Liverpool headed to Wembley for the 1977 FA Cup Final on the brink of a historical achievement. They had already claimed the Football League 1st Division title for the second consecutive season and were in contention of winning the elusive “double” of if they could see off Manchester United in this Jubilee Cup Final. However their place in the footballing history books could be underlined even further just four days later, when they would face Borussia Moenchengladbach in the European Cup Final in Rome. In hindsight it is easy to say that should they have chosen to give up one trophy in order to achieve success in the other two, the FA Cup would be the one. But football was a very different game back in the 1970’s and no Liverpool side would ever allow Manchester United to take a trophy from them easily, and this Cup Final was no different.
The Final was played a good fortnight later than would be usual, and took place on a beautiful late spring afternoon at Wembley Stadium. As usual the match was the highlight of the domestic footballing calendar and saw both BBC & ITV pull out all the stops in their coverage, with the days schedule devoted to the Final. Whilst ITV had Brian Moore on duty as usual, the BBC had a change in the commentary box for the first time in six years. David Coleman was embroiled in a contract dispute and it was widely expected that Barry Davies would take up the microphone. However John Motson was the man handed the task of calling the game for the BBC, although Davies would get the European Cup Final (and all subsequent European Cup Finals broadcast live on the channel) later that week.
For Manchester United the final was seen as a chance for redemption, having been beaten by 2nd Division Southampton 12 months earlier. It had been nine years since they had won any major silverware, ironically the 1968 European Cup which meant that at the time they were the only English winners of the trophy. After the embarrassment of spending a year in the second division, they were now seen to be back as one of the top teams in the country and Tommy Docherty’s side were one of the most exciting sides around. They had breezed past Leeds United in the semi-finals, whilst Liverpool had faced an epic two game struggle against Merseyside rivals Everton to make the final.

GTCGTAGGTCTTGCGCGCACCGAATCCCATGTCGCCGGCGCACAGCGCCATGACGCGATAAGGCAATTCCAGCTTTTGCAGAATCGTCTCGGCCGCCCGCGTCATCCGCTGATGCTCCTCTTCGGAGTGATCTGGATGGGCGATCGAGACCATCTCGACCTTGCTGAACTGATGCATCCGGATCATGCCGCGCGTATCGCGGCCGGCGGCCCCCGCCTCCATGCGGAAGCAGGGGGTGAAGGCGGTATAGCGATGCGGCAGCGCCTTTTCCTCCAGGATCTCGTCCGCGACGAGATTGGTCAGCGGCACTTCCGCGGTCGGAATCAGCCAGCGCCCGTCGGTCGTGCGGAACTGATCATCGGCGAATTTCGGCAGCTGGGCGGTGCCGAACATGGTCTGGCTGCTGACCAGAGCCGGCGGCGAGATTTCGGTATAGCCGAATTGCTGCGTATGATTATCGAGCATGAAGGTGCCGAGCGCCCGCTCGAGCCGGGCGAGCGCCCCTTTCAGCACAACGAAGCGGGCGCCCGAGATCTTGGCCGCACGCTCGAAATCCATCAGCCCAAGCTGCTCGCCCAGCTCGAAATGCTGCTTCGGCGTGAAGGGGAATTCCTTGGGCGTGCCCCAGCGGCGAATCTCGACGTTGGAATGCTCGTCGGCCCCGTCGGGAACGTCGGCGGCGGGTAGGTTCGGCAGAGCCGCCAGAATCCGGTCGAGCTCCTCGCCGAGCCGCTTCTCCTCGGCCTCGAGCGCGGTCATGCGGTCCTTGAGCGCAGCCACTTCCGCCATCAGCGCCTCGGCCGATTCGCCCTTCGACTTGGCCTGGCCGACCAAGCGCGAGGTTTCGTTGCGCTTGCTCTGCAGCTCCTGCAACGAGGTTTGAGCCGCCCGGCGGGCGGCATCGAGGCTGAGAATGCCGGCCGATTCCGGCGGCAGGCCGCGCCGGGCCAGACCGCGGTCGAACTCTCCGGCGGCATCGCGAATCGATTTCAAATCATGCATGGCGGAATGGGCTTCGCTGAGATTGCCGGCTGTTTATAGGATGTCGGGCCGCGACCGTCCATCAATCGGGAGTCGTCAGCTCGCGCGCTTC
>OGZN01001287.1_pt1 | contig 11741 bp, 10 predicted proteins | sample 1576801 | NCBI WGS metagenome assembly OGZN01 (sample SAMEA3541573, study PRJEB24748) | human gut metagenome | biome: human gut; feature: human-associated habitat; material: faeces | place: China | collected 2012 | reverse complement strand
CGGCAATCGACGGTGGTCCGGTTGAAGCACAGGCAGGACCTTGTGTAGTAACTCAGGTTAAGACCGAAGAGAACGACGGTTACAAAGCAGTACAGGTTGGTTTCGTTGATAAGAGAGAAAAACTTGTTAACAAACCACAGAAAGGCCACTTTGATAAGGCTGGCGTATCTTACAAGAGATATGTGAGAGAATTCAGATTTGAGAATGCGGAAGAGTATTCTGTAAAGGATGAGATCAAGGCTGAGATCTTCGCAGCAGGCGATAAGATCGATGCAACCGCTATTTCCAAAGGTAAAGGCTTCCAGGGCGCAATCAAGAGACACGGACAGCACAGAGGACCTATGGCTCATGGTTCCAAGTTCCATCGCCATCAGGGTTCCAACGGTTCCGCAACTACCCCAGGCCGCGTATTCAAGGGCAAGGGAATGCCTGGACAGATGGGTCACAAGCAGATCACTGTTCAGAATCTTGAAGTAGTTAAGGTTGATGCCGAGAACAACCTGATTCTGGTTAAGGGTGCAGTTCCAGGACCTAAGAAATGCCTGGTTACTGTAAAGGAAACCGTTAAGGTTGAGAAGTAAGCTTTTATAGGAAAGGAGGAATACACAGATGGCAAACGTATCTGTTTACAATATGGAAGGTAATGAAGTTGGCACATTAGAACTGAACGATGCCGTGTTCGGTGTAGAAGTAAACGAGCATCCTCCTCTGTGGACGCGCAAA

Manchester United had won the toss to wear their traditional red shirts, with Liverpool reverting to their change strip of white shirts and black shorts. The match was a tight affair and the first half in particular saw little in the way of goalmouth action. The tension and the heat combined to make the game a stifling affair and honours were even in a goalless opening 45 minutes. Lou Macari had a chance for United, firing an effort into the side netting but the closest they came to a goal was a mishit cross from Gordon Hill that forced Ray Clemence to tip over the bar. At the other end David Johnson fired a shot over from 20 yards and Ray Kennedy was denied by an Alex Stepney save. The Liverpool midfielder, who had appeared as a losing substitute in the 1972 Centenary Final for Arsenal, got on the end of a Jimmy Case cross and placed a downward header towards goal, only to see the United keeper block it with his foot.
The game exploded into life in a five minute spell just afternoon which saw the games three goals and the destination of the cup decided. It was Manchester United that broke the deadlock and they were helped by a poor piece of play from a man appearing in a Liverpool shirt on English soil for the last time. Kevin Keegan had announced earlier in the year that he would be leaving Liverpool to play abroad at the end of the season, and although his destination was not yet known, he was hoping to bow out in style. However a slack pass from him in midfield allowed United to nick possession and Emlyn Hughes allowed Jimmy Greenhoff to flick the ball on towards Stuart Pearson. The England striker raced away from the covering defence to fire past Clemence at his near post.